This doesn’t mean we should shun tourism, but it does mean we should look at Nevada’s crime statistics with a critical eye. Yes, Nevada’s human trafficking numbers are far too high — any instance is one instance too many — but it’s almost certainly more of a function of the more than 50 million visitors that visit Nevada each year than the less than two dozen legal brothels currently doing business in Nevada.
In Lyon County, as reported by the FBI, a woman is 1,660 percent more likely to be raped in Lyon County (a county with legal brothels) than in Carson City (a county with no legal brothels), even though the populations of both are almost identical.
According to the most recent numbers published by the FBI, there were 15 reported rapes in Lyon County, versus Carson City’s three. There were also no reported rapes in Elko County, despite the presence of brothels in downtown Elko, and there were 11 reported rapes in Douglas County despite the prohibition of brothels there. Guinasso’s attempts to point to these numbers as proof of a correlation between legalized prostitution and county rape statistics isn’t an argument for prohibiting brothels — it’s an argument for requiring better teaching of statistics in Nevada’s schools.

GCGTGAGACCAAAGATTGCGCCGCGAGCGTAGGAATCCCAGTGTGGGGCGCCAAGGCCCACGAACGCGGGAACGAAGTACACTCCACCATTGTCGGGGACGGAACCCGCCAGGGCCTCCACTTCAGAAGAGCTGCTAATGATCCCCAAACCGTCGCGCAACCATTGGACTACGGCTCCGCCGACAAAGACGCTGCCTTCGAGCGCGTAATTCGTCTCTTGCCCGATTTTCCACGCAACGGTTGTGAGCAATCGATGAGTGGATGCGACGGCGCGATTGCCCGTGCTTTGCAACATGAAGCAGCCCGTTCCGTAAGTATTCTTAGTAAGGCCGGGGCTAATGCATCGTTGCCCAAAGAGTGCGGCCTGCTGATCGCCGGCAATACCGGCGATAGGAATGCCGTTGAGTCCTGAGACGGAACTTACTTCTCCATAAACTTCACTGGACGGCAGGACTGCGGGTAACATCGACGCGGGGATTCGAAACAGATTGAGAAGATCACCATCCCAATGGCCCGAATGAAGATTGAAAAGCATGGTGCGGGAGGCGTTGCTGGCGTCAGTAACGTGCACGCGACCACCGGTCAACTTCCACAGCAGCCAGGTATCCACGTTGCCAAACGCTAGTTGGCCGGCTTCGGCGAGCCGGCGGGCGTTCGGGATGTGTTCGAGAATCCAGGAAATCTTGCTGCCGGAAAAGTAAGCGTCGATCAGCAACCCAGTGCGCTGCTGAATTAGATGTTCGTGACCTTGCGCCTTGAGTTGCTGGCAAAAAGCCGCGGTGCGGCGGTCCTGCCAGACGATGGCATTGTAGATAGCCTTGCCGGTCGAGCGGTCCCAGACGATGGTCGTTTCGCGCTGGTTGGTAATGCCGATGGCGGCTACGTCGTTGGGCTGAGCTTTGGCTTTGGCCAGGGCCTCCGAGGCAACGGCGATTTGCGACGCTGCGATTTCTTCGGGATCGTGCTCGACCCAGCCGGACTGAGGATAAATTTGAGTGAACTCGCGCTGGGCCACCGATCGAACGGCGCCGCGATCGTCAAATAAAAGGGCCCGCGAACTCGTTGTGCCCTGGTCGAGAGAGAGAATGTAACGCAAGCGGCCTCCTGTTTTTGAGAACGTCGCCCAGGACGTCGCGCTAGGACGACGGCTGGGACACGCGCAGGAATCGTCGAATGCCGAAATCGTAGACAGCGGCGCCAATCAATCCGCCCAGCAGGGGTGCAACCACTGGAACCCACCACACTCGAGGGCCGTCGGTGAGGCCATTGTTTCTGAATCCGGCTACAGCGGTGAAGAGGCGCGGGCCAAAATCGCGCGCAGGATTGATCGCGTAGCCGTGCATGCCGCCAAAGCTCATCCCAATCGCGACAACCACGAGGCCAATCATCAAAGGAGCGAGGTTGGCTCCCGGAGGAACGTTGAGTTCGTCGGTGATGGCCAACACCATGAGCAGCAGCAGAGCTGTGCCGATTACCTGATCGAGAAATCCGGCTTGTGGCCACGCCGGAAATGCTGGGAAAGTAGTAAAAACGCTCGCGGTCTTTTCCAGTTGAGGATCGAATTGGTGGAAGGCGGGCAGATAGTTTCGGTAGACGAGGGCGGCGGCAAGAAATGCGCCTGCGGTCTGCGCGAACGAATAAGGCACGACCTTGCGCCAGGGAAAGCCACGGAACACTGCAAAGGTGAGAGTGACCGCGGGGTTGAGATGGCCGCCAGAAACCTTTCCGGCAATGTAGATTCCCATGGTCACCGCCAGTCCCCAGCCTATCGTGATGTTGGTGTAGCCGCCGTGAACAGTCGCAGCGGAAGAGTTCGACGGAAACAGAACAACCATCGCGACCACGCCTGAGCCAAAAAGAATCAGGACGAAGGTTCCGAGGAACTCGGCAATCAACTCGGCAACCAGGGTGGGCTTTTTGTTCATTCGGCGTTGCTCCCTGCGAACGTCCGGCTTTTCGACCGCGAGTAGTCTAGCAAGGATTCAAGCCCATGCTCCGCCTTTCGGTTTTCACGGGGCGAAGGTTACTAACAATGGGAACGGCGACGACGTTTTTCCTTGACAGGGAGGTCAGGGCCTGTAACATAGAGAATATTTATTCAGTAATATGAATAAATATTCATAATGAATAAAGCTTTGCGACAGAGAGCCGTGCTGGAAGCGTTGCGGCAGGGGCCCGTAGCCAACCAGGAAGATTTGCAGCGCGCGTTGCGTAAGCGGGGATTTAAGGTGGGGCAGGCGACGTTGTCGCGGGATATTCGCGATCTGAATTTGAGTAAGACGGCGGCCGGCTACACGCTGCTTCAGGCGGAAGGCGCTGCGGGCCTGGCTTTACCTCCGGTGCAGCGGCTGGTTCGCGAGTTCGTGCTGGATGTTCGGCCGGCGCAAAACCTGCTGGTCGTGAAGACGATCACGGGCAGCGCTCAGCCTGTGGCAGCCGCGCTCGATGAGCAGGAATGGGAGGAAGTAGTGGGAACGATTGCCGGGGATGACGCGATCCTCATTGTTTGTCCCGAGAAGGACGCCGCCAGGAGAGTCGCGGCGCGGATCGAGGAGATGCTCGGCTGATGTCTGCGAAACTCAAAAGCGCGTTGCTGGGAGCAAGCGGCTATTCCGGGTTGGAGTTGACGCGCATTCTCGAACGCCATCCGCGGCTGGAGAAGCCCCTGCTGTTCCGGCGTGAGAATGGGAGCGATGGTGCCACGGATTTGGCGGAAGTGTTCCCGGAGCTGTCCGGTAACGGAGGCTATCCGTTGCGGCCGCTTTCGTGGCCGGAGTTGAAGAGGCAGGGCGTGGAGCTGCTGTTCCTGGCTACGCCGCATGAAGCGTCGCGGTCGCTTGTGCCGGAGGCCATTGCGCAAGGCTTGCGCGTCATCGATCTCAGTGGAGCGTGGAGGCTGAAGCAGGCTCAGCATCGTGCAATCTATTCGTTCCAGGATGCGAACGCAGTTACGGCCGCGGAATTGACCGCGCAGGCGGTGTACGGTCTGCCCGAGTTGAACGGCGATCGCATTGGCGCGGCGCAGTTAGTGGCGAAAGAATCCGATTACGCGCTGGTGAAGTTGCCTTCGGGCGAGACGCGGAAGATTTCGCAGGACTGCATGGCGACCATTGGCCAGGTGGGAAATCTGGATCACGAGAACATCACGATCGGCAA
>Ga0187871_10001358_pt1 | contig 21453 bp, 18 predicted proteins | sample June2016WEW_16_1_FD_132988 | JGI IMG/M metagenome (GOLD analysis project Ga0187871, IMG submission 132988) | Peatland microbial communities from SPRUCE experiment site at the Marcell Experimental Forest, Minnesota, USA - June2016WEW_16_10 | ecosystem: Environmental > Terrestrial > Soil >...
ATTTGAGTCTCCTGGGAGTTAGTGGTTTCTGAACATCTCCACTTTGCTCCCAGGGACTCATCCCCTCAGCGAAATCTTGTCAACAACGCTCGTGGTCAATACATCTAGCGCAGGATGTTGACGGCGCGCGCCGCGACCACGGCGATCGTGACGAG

The truth surrounding sex work is crystal clear: When prostitution is illegal, sex workers don’t benefit — but corrupt police officers do. Police abuse of sex workers is well-documented across the world, from South Africa to New York to, more recently, Oakland. In many states, like Hawaii, police officers fiercely defend their privilege to have sex with illegal sex workers during investigations.
Sexual abuse of people in police custody isn’t unique to sex workers, unfortunately — in 35 states, including Nevada, it’s legal for police officers to have sex with people in their custody. It is an especially common occurrence with illegal sex workers. Even those who aren’t abused by the police face the possibility of suffering a career-limiting felony conviction, one which can show up on post-conviction background checks for the rest of their lives. This is why organizations like Sex Workers Outreach Project are fighting to legalize sex work. Criminalizing sex work endangers and traps women in a cycle of abuse, ostracization and poverty, frequently at the hands of the very people supposedly charged with “protecting” them.
Nevada is the one state that gets it right, and even we don’t get it right enough. The best way to protect all Nevadans is to leave the sex workers in Lyon County alone, and legalize sex work statewide.
David Colborne is the Vice-Chairman of the Libertarian Party of Nevada and chairman of the Washoe County Libertarian Party. He can be reached at email@example.com or on Twitter at @ElectDavidC. This column was originally published in the Nevada Independent.